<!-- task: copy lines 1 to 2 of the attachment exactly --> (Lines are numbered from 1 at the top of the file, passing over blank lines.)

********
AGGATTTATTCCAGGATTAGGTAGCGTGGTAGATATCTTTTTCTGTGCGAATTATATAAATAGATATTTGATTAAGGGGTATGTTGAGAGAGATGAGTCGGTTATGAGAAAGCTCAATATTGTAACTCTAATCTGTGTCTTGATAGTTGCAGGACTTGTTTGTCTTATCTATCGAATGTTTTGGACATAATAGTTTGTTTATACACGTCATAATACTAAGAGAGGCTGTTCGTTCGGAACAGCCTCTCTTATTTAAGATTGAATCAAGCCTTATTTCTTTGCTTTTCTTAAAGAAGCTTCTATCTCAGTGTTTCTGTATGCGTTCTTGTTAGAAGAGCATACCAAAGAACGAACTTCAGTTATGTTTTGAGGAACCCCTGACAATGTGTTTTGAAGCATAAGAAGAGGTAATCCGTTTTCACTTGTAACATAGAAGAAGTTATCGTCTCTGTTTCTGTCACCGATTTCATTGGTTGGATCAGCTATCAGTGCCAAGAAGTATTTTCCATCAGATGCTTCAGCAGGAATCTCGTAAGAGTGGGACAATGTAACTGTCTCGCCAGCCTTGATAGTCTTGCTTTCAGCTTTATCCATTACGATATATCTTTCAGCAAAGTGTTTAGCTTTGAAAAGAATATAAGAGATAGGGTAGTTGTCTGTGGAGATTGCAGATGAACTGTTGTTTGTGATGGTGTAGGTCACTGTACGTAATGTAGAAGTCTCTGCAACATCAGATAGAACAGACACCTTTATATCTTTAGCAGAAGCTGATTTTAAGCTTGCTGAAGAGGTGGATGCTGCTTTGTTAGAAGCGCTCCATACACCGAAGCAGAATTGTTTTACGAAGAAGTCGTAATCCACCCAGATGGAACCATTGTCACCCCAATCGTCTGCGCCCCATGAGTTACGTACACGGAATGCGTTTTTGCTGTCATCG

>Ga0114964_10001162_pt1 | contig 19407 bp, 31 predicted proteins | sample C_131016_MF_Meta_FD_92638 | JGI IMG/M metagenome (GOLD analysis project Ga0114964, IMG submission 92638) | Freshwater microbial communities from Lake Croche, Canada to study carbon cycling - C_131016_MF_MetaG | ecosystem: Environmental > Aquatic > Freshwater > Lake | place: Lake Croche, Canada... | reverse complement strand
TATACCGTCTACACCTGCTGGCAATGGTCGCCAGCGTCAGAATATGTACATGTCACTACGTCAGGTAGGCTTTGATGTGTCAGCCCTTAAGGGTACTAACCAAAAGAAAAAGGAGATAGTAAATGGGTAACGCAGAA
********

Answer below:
AGGATTTATTCCAGGATTAGGTAGCGTGGTAGATATCTTTTTCTGTGCGAATTATATAAATAGATATTTGATTAAGGGGTATGTTGAGAGAGATGAGTCGGTTATGAGAAAGCTCAATATTGTAACTCTAATCTGTGTCTTGATAGTTGCAGGACTTGTTTGTCTTATCTATCGAATGTTTTGGACATAATAGTTTGTTTATACACGTCATAATACTAAGAGAGGCTGTTCGTTCGGAACAGCCTCTCTTATTTAAGATTGAATCAAGCCTTATTTCTTTGCTTTTCTTAAAGAAGCTTCTATCTCAGTGTTTCTGTATGCGTTCTTGTTAGAAGAGCATACCAAAGAACGAACTTCAGTTATGTTTTGAGGAACCCCTGACAATGTGTTTTGAAGCATAAGAAGAGGTAATCCGTTTTCACTTGTAACATAGAAGAAGTTATCGTCTCTGTTTCTGTCACCGATTTCATTGGTTGGATCAGCTATCAGTGCCAAGAAGTATTTTCCATCAGATGCTTCAGCAGGAATCTCGTAAGAGTGGGACAATGTAACTGTCTCGCCAGCCTTGATAGTCTTGCTTTCAGCTTTATCCATTACGATATATCTTTCAGCAAAGTGTTTAGCTTTGAAAAGAATATAAGAGATAGGGTAGTTGTCTGTGGAGATTGCAGATGAACTGTTGTTTGTGATGGTGTAGGTCACTGTACGTAATGTAGAAGTCTCTGCAACATCAGATAGAACAGACACCTTTATATCTTTAGCAGAAGCTGATTTTAAGCTTGCTGAAGAGGTGGATGCTGCTTTGTTAGAAGCGCTCCATACACCGAAGCAGAATTGTTTTACGAAGAAGTCGTAATCCACCCAGATGGAACCATTGTCACCCCAATCGTCTGCGCCCCATGAGTTACGTACACGGAATGCGTTTTTGCTGTCATCG

>Ga0114964_10001162_pt1 | contig 19407 bp, 31 predicted proteins | sample C_131016_MF_Meta_FD_92638 | JGI IMG/M metagenome (GOLD analysis project Ga0114964, IMG submission 92638) | Freshwater microbial communities from Lake Croche, Canada to study carbon cycling - C_131016_MF_MetaG | ecosystem: Environmental > Aquatic > Freshwater > Lake | place: Lake Croche, Canada... | reverse complement strand